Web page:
DEA Rescheduling Recommendation
Cannabis

DEA Rescheduling Recommendation: One Step Away From Legal Pot

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It appears as though the U.S. Drug Enforcement Agency (DEA) is finally given in to the Biden administration and the Department of Health and Human Services (HHS). The agency announced in mid-May a recommendation to reschedule marijuana from Schedule I to Schedule III of the Controlled Substances Act (CSA). Once the recommendation becomes law, pot will be just one step away from being fully legal.

The government is quick to point out that rescheduling doesn’t make marijuana legal in and of itself. But just like medical cannabis has proven to be a steppingstone to legalizing adult use, getting marijuana rescheduled is the final step on the road that leads to full federal legalization. In this writer’s opinion, it is only a matter of time now.

Responding to the Pressure

HHS reviewed the idea of rescheduling marijuana before making a recommendation to the DEA some eight months ago. Normally, the DEA can take up and settle such recommendations within six months. When the six-month mark came and went with no action from the agency, pressure began to build.

It started with media pressure continually asking why the DEA had not taken action. It was followed up by direct pressure from the Biden administration. Finally, a group of federal lawmakers sent a letter to the DEA demanding action. It would appear as though all the pressure finally paid off.

Although certain officials at the DEA remain skeptical of marijuana’s medical benefits, the agency has moved ahead with its own rescheduling recommendation. Now a rule needs to be written and submitted for public comment. Following the public comment process, a final rule can be adopted and entered into the Federal Registry.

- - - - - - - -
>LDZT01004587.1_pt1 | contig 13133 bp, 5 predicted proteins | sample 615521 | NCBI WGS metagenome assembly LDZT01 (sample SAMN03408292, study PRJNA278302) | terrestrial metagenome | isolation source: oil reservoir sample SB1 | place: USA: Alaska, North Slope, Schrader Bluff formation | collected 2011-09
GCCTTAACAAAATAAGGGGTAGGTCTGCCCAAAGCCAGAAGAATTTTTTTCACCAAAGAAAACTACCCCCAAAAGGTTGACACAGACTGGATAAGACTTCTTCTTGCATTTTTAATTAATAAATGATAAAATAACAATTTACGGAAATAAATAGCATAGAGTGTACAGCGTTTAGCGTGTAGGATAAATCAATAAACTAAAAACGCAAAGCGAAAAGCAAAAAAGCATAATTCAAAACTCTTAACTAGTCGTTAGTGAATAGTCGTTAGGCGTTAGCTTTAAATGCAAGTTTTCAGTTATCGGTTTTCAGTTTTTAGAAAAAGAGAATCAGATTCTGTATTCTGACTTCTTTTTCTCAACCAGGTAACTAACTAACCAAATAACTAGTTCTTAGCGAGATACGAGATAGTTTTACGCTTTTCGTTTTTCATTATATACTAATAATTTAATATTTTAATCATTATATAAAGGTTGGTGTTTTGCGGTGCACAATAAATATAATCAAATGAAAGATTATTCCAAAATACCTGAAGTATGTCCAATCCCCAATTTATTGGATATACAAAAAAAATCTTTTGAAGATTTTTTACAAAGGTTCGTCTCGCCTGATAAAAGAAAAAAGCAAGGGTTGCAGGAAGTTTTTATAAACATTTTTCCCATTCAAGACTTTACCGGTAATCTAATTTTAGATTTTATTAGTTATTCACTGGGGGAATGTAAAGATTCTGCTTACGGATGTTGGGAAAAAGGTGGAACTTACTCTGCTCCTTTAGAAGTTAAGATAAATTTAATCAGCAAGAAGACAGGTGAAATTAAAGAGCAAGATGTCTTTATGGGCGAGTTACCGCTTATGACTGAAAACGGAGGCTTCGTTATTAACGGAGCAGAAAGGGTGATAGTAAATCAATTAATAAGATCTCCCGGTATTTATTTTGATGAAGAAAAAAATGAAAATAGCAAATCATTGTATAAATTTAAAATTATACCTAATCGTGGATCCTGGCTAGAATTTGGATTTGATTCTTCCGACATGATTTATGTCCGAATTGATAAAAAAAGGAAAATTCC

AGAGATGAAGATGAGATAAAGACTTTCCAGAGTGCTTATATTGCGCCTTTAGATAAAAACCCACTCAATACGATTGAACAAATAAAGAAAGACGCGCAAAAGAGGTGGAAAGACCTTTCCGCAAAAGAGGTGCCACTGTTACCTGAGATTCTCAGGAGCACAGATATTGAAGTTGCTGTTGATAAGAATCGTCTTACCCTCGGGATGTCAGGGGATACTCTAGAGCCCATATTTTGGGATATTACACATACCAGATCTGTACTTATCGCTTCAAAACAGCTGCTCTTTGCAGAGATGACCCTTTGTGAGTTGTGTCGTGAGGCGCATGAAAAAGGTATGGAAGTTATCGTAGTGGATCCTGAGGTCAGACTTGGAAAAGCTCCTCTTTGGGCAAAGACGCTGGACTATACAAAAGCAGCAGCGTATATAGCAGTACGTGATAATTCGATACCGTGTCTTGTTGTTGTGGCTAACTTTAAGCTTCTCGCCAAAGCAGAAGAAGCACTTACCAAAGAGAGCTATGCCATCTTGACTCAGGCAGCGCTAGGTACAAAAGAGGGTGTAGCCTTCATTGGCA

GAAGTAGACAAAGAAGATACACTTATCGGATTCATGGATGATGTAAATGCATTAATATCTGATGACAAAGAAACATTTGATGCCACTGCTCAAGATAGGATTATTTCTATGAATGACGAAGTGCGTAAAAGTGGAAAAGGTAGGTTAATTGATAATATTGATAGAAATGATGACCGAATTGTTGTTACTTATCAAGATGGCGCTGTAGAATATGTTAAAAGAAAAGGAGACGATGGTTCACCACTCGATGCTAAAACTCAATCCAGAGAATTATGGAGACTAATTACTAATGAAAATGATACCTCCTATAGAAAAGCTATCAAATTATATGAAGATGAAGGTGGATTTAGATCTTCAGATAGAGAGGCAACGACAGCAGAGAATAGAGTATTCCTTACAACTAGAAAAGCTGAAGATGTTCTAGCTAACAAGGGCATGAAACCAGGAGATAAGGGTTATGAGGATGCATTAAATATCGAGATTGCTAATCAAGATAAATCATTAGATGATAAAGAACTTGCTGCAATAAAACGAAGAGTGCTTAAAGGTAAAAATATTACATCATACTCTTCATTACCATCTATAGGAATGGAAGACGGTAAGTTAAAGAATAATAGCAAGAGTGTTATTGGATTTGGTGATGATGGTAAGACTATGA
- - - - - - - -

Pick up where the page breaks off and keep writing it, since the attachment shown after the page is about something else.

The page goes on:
Still Not Fully Legal

Rescheduling marijuana does not fully legalize it. Rather, it removes marijuana from a category containing drugs like heroin and LSD and puts it in the same group as ketamine and anabolic steroids. People still will not have federal approval to grow, possess, distribute, or use marijuana as they see fit.

So what’s the point of rescheduling? To ease restrictions relating to medical cannabis. Right now, states with active medical cannabis programs are effectively thumbing their noses at Washington. Their medical programs only continue unabated because the DEA is not enforcing federal law.

Rescheduling will, according to the operators of Utahmarijuana.org, throw open the doors to more research into marijuana’s efficacy for treating conditions like chronic pain and PTSD. It will make it easier for researchers to acquire cannabis for research purposes.

This suggests that cannabis-derived medications are on the horizon. Through rescheduling, doctors may one day write traditional prescriptions for cannabis medications the same way they currently do for prescription pain medications.

The Financial Impacts

Rescheduling will also have a tremendous financial impact on cannabis businesses. For example, cannabis growers and distributors are currently not allowed to write off their expenses. That means they pay taxes on all their revenue – not just profits. Rescheduling will change that. Rescheduling will allow them to take advantage of the same write-offs businesses in other sectors already claim.

Cannabis businesses should also start seeing more access to traditional bank services. With rescheduling in play, there appears to be no need for banking reform to protect financial institutions choosing to do business with cannabis companies. However, that remains to be seen.

The DEA has made history with its recommendation to reschedule marijuana. Not much will change for the states in the short term. However, rescheduling is not the end of it. Marijuana will eventually be legal for any purpose across the nation. You can bank on it.

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